New Jersey Gov. Phil Murphy has lawyered up — putting New York Gov. Kathy Hochul and President Biden on notice that he’s itching to file a lawsuit to block the MTA’s controversial plan to impose the nation’s first congestion pricing toll system through Manhattan’s central business district.
Murphy announced Tuesday he’s hired pit bull lawyers Randy Mastro and Craig Carpenito to explore all legal options to stop the congestion pricing plan — about the same time that Hochul held a victory lap press conference with Metropolitan Transportation Authority boss Janno Lieber celebrating the Biden administration’s approval of it.
“The Federal Highway Administration’s decision to green-light the MTA’s proposed tolling program marks yet another slight against hardworking New Jerseyans in favor of an agency concerned not with removing vehicles from our roads, but with lining its own coffers,” said Murphy spokesman Bailey Lawrence.
“While we are not necessarily opposed to a carefully crafted congestion pricing proposal, we are deeply disappointed by the FHWA’s limited review and skeptical of the motives of a financially ailing agency that has failed to meaningfully engage with our administration on this issue. To that end, we have retained Randy Mastro and Craig Carpenito of King & Spalding to explore all of our legal options, and we anticipate announcing a course of action soon.
The Murphy rep added, “We will continue to stand resolutely against a tolling scheme that will disproportionately burden environmental justice communities and severely harm our commuters and transit agencies.”
Murphy, a Democrat, even launched an ad campaign in May to woo New York residents and businesses to relocate to the Garden State in protest of the congestion pricing plan.
The MTA has yet to set the exact amount for the toll but has signaled it will range between $9 and $23 per day to drive a car into the Central Business District. The congestion pricing system could be installed by next spring.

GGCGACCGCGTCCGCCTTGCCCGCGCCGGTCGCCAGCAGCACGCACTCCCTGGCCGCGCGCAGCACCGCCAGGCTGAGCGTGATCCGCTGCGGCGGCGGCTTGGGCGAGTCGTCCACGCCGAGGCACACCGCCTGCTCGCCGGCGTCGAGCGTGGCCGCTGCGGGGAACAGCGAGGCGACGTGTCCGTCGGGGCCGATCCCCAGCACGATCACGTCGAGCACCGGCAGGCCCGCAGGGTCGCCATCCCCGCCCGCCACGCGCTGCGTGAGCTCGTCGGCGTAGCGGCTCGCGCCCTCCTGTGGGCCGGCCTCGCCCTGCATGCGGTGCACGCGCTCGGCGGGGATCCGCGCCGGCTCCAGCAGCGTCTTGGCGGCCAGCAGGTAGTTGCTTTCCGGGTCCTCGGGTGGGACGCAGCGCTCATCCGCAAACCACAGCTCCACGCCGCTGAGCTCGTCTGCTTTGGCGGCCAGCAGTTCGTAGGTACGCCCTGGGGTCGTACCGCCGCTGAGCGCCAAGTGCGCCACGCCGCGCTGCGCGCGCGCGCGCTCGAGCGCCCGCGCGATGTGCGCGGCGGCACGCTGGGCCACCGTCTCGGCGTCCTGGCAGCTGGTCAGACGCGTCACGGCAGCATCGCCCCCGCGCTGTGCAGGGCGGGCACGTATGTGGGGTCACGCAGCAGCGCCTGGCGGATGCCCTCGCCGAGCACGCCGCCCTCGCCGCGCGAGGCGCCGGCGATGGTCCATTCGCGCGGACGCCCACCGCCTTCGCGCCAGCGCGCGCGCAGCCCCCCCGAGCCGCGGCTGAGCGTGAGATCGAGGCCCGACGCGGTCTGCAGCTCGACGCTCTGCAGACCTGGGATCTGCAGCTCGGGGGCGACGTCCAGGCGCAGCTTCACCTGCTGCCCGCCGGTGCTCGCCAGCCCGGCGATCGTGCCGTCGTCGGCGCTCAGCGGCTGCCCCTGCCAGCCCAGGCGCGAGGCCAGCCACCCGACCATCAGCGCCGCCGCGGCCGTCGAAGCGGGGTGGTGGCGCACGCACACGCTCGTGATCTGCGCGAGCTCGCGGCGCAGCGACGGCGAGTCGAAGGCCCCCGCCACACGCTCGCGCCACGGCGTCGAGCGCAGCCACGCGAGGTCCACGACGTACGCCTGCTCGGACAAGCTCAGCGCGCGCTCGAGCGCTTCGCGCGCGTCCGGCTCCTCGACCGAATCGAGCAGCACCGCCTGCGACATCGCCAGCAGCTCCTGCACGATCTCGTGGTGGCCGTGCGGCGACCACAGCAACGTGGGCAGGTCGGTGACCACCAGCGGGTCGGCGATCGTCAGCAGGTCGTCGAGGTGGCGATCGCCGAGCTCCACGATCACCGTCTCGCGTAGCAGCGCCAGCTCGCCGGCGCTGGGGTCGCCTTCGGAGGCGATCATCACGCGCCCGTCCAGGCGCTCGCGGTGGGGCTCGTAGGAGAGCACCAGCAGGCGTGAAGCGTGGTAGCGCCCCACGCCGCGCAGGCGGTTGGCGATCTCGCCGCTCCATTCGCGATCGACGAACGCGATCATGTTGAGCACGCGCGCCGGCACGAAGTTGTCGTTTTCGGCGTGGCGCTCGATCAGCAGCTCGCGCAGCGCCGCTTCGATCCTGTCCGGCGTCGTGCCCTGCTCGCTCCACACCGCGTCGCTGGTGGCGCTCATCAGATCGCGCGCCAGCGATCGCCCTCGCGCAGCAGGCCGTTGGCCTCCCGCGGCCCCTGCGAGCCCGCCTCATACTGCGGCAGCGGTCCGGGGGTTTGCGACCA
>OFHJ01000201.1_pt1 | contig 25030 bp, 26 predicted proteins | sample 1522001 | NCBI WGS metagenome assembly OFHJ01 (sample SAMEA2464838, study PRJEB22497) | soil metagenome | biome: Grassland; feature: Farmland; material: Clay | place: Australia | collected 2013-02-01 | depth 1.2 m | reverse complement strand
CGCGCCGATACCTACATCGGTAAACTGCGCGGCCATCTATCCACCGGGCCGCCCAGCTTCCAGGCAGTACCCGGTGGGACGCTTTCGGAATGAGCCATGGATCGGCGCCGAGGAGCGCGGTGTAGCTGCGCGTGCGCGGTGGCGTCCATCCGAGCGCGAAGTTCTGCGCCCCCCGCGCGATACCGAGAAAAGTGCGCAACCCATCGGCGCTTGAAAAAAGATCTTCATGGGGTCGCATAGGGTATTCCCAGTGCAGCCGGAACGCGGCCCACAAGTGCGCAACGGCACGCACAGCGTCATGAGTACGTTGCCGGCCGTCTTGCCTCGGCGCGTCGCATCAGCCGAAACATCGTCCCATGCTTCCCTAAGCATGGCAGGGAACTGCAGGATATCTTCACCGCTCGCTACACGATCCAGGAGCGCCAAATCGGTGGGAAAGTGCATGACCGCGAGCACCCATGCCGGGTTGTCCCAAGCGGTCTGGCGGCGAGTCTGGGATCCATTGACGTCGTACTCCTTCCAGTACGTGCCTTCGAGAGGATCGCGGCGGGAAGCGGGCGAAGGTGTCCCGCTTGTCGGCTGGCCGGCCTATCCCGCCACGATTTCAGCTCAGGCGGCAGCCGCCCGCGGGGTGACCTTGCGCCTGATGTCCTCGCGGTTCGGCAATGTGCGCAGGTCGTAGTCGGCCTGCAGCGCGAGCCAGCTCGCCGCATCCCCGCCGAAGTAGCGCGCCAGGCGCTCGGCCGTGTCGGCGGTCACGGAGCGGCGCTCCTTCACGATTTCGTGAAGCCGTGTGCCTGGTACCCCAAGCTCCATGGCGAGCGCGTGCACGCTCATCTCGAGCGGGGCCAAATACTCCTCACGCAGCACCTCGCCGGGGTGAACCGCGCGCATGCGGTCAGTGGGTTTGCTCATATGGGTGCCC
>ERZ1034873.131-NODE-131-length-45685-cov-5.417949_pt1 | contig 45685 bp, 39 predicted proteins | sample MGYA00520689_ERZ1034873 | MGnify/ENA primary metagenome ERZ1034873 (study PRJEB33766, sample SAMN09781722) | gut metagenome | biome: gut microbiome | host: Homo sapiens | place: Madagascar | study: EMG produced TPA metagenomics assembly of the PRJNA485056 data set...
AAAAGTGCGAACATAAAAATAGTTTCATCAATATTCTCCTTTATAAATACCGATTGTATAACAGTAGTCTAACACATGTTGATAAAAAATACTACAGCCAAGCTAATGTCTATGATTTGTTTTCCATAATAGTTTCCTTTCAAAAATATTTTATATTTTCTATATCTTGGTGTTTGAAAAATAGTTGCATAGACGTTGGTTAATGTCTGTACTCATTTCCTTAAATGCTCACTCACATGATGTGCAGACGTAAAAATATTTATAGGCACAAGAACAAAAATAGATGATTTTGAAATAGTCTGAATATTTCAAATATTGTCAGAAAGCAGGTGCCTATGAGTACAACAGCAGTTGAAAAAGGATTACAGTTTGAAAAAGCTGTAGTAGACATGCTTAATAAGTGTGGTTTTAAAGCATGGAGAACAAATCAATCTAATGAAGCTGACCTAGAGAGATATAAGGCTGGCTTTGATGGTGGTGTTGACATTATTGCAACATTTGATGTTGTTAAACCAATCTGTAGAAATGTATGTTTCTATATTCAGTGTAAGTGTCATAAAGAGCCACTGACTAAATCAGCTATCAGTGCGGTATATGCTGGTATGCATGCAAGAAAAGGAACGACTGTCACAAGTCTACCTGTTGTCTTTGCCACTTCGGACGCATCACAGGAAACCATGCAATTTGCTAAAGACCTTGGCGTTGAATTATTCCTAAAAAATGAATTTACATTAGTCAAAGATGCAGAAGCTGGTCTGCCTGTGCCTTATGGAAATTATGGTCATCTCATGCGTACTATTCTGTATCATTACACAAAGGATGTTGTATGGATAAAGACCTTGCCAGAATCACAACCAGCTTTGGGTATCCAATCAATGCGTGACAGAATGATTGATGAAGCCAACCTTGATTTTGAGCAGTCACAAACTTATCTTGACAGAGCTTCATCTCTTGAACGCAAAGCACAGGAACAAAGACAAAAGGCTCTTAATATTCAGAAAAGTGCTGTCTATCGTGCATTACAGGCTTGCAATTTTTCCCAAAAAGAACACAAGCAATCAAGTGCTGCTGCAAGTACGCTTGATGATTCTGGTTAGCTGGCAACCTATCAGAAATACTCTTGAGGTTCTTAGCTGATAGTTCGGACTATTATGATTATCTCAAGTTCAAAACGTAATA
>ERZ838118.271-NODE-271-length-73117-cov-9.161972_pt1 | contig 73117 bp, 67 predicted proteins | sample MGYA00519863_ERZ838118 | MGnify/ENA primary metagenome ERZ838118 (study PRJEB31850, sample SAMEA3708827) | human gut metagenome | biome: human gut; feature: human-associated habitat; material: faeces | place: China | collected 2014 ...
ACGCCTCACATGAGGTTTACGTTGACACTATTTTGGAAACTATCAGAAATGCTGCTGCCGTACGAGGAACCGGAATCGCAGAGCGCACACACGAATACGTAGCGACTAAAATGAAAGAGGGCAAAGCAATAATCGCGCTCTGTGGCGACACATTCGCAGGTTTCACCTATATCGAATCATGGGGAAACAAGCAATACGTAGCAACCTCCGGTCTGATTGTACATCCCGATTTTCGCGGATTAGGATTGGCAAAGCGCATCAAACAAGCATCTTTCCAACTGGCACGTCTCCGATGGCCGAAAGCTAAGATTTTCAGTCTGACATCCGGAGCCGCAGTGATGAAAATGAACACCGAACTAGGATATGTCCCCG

Mastro claimed the feds approved the congestion plan without conducting an extensive review of the environmental impact.
“It’s not right. It just doesn’t pass the smell test. We are taking a deep legal dive,” he told The Post.
“New York needs to find other ways to finance its transportation system.”
Hochul defended the plan when asked about Murphy’s expected legal offensive to thwart congestion pricing.
“I won’t be commenting on pending litigation,” she said.
“Everything we’re doing here is for the benefit of New Yorkers and people in the entire commuting range,” she added. “Twenty-eight million people will benefit from the investments we’re going to continue to make, not just for New Yorkers but for the entire system that serves the neighboring states as well.”
Hochul admitted many answers regarding the price of peak and off-peak tolls have yet to be decided. The traffic mobility review board will come up with the pricing range in the coming months.
MTA Chairman Lieber said he expects the tolling plan to be in place in 10 months.
Congestion pricing supporters doubt that opponents can scuttle the plan, noting the years of study of the issue.
The federal government allowed the MTA to move ahead with an expedited environmental review in March 2021 shortly after Joe Biden was sworn in as president, following two years of delays under then-President Donald Trump.
But that quicker review ended up taking more than two years and the final version of the report spans more than 4,800 pages.
It found that the higher tolls could slash the number of cars driving on the local streets in Manhattan’s Central Business District by as much as 60 percent.
However, it also revealed that some of that traffic could be diverted to outer-borough or New Jersey expressways. That’s unfair, Murphy’s lawyer Mastro said.
The MTA has promised to pay for up to $200 million in programs to offset the pollution gains, including contributing to City Hall’s major initiative to electrify the dirty diesel-burning Hunts Point food market in the Bronx.
Bronx Congressman Ritchie Torres, who attended the press conference and a one-time critic of the plan for diverting trucks to his poor district, mentioned the new anti-pollution efforts as a reason now to back it.
New York officials were also perplexed at the Jersey outrage, noting that Big Apple and Empire State motorists and other out-of-staters pay tolls to traverse Jersey roadways — the NJ Turnpike and Garden State Parkway.